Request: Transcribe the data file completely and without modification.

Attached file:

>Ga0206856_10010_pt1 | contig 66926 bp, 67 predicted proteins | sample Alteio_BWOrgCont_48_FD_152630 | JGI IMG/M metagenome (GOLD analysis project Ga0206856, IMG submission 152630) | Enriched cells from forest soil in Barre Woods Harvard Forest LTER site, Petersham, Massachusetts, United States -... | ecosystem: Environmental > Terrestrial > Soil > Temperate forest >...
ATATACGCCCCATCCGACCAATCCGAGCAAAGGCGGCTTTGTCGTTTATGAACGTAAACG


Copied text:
>Ga0206856_10010_pt1 | contig 66926 bp, 67 predicted proteins | sample Alteio_BWOrgCont_48_FD_152630 | JGI IMG/M metagenome (GOLD analysis project Ga0206856, IMG submission 152630) | Enriched cells from forest soil in Barre Woods Harvard Forest LTER site, Petersham, Massachusetts, United States -... | ecosystem: Environmental > Terrestrial > Soil > Temperate forest >...
ATATACGCCCCATCCGACCAATCCGAGCAAAGGCGGCTTTGTCGTTTATGAACGTAAACG